NAB receives USD 1.4 million fine for wrongfully charging fees

Friday 22 September 2023 15:10 CET | News

National Australia Bank (NAB) has received a USD 1.4 million fine from the Australian Federal Court for wrongfully charging fees.


Specifically, the Australian Federal Court imposed a fine of AUD 2.1 million (USD 1.4 million) on National Australia Bank (NAB), the country's second-largest lender, for incorrectly levying periodic payment fees on customers. According to Reuters, between January 2017 and July 2018, NAB continued to charge its customers these periodic payment fees for fund transfers, even though they were not entitled to do so under their contracts. The Australian Securities & Investments Commission (ASIC) revealed this misconduct, stating that the bank wrongfully billed 2,888 personal banking customers and 513 business clients for payment fees amounting to AUD 139,845 on 74,593 occasions. 

ASIC Deputy Chair Sarah Court emphasised the expectation that financial institutions, particularly banks, take swift action to minimize harm to consumers when their systems fail. In response, NAB acknowledged the erroneous charges in an email to Reuters, acknowledging that some customers had been incorrectly charged for periodic payment fees several years ago. The bank stated that it had conducted a remediation program and reimbursed over AUD 8.3 million to the affected customers. 

Reuters reports that Australian regulators have fined numerous companies for breaches and non-compliance, with the 'Big Four' banks facing the most substantial penalties following a Royal Commission's investigation into the sector, which exposed widespread misconduct.


National Australia Bank (NAB) has received a USD 1.4 million fine from the Australian Federal Court for wrongfully charging fees.


Other developments from NAB

In July 2023, National Australia Bank blocked more than AUD 270 million in customer payments citing cryptocurrency scam concerns. NAB put a stop to an undisclosed number of transactions to crypto platforms that raised red flags between March 2023 and July 2023. However, the bank did not name any exchange in particular that was affected by these measures.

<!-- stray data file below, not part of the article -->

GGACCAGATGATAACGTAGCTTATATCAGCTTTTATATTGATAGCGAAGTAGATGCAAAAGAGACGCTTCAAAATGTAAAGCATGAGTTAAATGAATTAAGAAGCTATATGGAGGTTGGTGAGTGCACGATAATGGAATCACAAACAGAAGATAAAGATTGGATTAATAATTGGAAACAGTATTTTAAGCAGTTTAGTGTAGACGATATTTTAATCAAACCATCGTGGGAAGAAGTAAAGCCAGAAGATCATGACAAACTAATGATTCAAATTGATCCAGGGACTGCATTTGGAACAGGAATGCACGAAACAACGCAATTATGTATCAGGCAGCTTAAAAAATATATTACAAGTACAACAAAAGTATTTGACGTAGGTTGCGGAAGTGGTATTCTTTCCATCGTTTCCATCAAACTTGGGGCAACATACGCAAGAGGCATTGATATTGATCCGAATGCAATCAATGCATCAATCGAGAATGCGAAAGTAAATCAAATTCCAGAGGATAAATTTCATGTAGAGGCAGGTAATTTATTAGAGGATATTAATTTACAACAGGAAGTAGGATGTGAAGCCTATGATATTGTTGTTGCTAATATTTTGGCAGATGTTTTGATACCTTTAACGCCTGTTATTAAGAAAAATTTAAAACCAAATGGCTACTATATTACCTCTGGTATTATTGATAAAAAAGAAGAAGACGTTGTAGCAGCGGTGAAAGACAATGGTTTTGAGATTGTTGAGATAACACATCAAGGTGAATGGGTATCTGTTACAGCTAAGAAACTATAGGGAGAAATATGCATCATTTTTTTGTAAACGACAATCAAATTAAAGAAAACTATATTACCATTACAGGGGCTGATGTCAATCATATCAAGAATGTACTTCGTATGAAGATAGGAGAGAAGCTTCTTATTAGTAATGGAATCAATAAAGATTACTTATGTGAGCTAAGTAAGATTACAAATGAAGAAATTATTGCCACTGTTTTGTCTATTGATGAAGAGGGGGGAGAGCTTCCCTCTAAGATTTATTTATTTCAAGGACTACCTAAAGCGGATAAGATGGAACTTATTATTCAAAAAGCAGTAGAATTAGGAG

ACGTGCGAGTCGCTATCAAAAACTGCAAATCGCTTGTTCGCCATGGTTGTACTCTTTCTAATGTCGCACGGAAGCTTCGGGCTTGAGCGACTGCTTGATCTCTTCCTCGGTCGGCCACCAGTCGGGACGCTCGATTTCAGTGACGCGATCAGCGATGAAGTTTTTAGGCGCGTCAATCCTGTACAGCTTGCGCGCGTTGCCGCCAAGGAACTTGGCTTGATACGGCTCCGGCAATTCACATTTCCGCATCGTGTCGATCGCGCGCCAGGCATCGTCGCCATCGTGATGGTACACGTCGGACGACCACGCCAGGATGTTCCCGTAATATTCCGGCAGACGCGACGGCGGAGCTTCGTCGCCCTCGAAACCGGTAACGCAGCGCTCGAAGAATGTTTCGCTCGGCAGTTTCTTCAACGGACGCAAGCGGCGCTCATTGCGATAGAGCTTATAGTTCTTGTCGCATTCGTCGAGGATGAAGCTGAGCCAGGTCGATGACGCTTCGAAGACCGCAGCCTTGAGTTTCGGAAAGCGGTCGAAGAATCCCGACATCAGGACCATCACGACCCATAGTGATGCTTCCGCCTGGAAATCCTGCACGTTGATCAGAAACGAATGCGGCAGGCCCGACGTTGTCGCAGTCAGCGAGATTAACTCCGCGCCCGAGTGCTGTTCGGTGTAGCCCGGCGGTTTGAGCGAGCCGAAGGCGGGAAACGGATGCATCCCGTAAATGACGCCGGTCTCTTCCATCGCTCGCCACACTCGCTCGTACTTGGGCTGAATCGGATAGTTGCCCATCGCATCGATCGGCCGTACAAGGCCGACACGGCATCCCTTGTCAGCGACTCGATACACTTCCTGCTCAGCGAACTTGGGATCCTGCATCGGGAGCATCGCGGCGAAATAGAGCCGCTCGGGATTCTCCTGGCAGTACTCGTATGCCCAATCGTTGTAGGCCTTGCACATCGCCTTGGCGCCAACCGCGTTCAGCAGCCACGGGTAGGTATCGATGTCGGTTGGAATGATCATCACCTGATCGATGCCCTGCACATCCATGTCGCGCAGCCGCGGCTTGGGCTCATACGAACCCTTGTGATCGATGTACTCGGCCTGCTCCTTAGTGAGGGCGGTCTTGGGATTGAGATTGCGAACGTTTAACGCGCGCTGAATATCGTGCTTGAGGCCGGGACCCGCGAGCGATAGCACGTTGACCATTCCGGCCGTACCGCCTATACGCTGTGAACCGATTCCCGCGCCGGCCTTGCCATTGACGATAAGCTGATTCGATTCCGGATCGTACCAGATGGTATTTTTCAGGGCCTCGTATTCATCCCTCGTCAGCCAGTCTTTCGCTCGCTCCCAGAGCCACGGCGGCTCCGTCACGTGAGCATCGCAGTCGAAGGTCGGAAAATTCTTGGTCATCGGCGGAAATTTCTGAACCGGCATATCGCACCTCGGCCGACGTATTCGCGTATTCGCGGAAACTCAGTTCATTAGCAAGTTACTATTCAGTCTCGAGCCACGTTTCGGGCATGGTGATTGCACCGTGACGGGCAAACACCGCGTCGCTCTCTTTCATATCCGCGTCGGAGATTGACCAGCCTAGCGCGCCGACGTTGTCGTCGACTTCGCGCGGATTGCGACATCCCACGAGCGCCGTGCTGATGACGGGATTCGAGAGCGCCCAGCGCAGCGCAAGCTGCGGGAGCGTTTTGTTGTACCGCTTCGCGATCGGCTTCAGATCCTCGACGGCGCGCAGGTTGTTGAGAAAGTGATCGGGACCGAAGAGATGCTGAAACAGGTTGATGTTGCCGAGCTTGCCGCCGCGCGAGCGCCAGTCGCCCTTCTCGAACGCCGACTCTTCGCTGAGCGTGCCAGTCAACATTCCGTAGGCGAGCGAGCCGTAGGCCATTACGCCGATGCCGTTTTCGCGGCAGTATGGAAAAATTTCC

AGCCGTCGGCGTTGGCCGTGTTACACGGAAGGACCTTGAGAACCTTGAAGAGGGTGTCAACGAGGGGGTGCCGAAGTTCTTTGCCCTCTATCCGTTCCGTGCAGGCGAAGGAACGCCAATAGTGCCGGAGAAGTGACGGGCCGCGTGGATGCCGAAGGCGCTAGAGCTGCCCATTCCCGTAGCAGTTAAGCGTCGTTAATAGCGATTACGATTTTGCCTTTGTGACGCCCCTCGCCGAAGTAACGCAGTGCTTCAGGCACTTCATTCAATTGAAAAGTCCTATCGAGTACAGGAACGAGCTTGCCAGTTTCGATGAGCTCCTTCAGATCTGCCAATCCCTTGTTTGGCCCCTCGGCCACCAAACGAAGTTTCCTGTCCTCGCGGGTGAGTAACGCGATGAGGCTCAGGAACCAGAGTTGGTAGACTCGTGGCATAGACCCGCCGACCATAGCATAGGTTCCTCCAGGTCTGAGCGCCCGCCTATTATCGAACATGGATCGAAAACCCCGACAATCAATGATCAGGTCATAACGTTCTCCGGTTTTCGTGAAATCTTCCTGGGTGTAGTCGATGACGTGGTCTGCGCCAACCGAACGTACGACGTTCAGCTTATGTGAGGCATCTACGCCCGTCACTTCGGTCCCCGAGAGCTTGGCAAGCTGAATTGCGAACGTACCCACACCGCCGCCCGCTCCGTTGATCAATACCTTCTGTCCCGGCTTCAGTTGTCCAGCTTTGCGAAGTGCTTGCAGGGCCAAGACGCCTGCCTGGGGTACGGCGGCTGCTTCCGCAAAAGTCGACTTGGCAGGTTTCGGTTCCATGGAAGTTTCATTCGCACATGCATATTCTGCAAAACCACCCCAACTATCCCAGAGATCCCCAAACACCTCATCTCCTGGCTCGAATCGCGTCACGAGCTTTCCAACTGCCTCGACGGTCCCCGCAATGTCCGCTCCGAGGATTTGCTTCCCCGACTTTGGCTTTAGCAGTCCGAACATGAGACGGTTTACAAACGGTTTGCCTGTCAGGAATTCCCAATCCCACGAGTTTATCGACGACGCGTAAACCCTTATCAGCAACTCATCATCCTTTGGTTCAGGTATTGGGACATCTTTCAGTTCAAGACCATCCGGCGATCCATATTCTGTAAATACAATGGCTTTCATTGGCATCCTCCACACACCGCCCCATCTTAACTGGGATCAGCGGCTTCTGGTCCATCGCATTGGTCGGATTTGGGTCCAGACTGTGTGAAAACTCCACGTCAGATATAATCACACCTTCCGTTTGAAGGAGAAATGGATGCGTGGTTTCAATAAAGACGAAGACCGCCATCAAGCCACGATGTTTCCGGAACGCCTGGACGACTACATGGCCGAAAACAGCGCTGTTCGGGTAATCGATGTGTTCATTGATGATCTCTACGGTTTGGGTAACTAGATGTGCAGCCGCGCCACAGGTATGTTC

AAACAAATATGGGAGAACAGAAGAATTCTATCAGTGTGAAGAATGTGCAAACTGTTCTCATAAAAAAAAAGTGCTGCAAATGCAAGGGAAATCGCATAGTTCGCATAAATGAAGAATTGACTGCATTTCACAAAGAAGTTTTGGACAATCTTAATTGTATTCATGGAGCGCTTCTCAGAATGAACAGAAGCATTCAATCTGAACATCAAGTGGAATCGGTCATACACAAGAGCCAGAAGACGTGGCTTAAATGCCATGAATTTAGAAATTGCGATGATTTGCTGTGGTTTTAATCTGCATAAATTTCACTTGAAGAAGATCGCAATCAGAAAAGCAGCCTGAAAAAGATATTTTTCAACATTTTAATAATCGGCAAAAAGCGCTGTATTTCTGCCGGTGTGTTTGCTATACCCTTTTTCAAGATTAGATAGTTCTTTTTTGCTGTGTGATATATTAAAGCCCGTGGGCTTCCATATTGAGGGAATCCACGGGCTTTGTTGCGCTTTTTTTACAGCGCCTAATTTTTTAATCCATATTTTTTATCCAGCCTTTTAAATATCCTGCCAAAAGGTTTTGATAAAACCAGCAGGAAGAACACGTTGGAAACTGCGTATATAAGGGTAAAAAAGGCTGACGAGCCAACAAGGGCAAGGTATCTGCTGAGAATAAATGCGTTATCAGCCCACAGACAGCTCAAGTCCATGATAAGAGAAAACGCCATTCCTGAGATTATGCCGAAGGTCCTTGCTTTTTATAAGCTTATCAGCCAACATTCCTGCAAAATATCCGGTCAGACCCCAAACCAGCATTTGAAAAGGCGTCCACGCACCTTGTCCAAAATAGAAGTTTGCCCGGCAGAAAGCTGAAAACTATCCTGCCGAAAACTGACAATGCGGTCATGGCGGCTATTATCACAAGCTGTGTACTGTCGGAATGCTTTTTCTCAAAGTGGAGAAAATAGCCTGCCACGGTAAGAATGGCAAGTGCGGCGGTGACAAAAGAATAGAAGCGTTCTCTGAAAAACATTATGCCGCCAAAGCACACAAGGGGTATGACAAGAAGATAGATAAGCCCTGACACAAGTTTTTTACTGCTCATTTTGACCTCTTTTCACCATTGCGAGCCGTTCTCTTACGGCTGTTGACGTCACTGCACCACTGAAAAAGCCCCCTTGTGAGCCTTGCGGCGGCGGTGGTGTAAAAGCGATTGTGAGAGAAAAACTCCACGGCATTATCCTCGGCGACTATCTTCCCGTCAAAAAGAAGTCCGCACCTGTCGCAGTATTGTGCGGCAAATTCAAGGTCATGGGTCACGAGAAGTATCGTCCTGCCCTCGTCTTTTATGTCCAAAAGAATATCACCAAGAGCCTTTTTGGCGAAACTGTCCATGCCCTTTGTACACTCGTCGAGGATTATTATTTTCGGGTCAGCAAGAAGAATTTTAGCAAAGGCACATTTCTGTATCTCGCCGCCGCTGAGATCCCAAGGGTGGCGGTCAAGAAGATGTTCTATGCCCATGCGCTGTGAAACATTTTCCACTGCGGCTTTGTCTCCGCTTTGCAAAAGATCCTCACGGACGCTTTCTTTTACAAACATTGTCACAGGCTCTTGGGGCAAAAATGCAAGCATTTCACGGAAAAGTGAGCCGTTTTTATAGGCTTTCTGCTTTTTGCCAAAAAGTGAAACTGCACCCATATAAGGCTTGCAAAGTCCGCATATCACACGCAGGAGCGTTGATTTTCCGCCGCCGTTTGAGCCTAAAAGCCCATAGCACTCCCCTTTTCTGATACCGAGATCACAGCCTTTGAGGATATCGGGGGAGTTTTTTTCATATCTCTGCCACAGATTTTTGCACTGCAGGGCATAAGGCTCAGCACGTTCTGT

At the time, reports from the Australian Financial Crimes Exchange indicated that 50% of scams reported to the agency were linked to cryptocurrencies, and cryptocurrency platforms were being used by scammers to send stolen funds overseas. 

In March 2023, National Australia Bank completed its first intra-bank cross-border transaction using its own stablecoin via Ethereum. 

The transaction, which was part of a NAB pilot for an AUD-backed stablecoin, involved deploying stablecoin smart contracts for seven major global currencies, showcasing the potential to shorten cross-border transactions from days to minutes. NAB aims to issue its stablecoin under the ticker ‘AUDN,’ which will be managed as a liability on its books. The firm further plans to enable transactions for the Australian, New Zealand, Singapore, and US dollars, as well as the EUR, JPY, and GBP. 

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Keywords: banking, banks, regulation, payments , financial institutions
Categories: Banking & Fintech
Companies: National Australia Bank
Countries: Australia
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Banking & Fintech

National Australia Bank

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